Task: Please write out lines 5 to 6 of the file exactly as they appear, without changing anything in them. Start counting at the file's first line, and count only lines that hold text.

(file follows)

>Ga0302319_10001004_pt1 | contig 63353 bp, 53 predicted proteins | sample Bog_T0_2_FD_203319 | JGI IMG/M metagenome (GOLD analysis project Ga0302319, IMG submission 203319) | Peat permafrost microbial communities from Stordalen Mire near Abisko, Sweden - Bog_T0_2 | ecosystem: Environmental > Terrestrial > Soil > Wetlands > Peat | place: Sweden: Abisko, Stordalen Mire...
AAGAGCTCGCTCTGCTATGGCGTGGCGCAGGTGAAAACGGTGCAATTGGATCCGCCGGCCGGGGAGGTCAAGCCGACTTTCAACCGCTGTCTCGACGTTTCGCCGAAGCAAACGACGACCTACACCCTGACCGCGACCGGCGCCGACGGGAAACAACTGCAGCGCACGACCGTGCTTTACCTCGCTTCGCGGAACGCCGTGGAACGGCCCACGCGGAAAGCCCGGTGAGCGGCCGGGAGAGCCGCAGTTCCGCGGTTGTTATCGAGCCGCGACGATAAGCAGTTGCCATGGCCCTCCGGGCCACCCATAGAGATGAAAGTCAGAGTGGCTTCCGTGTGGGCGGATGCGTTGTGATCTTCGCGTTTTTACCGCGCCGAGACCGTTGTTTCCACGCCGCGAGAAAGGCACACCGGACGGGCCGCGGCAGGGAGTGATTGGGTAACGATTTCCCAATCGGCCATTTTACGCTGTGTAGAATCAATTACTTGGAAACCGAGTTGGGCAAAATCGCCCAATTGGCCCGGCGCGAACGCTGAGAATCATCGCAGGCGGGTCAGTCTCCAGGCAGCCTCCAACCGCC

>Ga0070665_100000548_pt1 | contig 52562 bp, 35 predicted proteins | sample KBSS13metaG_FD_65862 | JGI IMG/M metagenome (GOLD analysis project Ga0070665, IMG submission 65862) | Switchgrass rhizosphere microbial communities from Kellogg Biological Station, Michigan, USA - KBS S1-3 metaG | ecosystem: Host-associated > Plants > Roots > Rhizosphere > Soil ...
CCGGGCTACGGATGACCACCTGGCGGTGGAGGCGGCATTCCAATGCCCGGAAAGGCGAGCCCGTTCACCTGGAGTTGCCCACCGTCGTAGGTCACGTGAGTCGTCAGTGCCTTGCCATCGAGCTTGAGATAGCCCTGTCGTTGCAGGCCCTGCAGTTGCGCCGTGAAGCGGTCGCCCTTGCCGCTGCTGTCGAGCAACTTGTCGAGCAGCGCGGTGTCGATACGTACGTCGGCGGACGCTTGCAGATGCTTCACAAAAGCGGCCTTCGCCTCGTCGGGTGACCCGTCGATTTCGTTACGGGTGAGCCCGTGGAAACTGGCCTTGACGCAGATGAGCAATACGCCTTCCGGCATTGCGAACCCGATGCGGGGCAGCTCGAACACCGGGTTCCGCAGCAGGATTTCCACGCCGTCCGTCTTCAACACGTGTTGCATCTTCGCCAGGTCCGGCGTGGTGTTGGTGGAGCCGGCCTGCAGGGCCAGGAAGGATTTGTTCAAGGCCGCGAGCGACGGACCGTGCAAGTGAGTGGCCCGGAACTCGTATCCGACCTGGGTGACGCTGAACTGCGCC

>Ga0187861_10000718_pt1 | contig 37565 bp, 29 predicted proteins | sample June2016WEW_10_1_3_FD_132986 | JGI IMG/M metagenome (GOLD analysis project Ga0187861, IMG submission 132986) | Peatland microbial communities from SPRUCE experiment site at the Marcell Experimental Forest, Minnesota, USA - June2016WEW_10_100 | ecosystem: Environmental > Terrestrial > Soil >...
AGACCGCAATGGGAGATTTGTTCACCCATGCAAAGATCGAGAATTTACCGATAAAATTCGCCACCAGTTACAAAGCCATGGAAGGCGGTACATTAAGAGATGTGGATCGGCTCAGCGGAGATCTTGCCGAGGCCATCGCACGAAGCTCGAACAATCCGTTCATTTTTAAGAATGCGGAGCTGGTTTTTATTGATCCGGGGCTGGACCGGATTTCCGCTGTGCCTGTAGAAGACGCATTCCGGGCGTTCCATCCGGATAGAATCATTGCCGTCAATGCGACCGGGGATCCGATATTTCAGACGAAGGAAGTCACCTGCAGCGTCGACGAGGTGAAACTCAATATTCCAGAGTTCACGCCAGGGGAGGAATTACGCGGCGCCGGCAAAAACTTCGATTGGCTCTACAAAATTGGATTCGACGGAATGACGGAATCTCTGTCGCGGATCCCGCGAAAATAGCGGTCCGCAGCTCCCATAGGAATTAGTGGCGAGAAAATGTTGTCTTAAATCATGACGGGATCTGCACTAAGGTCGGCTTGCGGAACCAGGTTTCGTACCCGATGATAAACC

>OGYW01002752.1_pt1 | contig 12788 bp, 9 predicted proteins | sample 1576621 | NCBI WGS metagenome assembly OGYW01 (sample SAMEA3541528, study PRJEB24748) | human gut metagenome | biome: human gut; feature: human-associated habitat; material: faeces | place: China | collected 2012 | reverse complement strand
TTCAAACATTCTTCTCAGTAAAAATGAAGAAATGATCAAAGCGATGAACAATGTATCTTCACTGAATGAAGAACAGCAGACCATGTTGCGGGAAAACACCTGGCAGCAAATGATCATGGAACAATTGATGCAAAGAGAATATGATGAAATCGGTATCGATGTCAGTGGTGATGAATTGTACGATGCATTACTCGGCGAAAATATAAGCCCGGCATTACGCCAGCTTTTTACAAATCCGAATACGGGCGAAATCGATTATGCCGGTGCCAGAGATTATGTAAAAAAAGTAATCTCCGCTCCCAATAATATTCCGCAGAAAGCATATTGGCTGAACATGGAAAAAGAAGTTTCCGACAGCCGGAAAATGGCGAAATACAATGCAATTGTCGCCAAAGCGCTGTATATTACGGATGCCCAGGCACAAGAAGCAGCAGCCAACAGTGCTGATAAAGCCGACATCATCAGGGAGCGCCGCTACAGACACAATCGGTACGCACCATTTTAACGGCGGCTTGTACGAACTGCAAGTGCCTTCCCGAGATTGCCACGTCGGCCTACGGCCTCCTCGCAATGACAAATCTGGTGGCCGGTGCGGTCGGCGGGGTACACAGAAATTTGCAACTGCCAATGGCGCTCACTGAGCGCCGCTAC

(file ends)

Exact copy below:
>Ga0187861_10000718_pt1 | contig 37565 bp, 29 predicted proteins | sample June2016WEW_10_1_3_FD_132986 | JGI IMG/M metagenome (GOLD analysis project Ga0187861, IMG submission 132986) | Peatland microbial communities from SPRUCE experiment site at the Marcell Experimental Forest, Minnesota, USA - June2016WEW_10_100 | ecosystem: Environmental > Terrestrial > Soil >...
AGACCGCAATGGGAGATTTGTTCACCCATGCAAAGATCGAGAATTTACCGATAAAATTCGCCACCAGTTACAAAGCCATGGAAGGCGGTACATTAAGAGATGTGGATCGGCTCAGCGGAGATCTTGCCGAGGCCATCGCACGAAGCTCGAACAATCCGTTCATTTTTAAGAATGCGGAGCTGGTTTTTATTGATCCGGGGCTGGACCGGATTTCCGCTGTGCCTGTAGAAGACGCATTCCGGGCGTTCCATCCGGATAGAATCATTGCCGTCAATGCGACCGGGGATCCGATATTTCAGACGAAGGAAGTCACCTGCAGCGTCGACGAGGTGAAACTCAATATTCCAGAGTTCACGCCAGGGGAGGAATTACGCGGCGCCGGCAAAAACTTCGATTGGCTCTACAAAATTGGATTCGACGGAATGACGGAATCTCTGTCGCGGATCCCGCGAAAATAGCGGTCCGCAGCTCCCATAGGAATTAGTGGCGAGAAAATGTTGTCTTAAATCATGACGGGATCTGCACTAAGGTCGGCTTGCGGAACCAGGTTTCGTACCCGATGATAAACC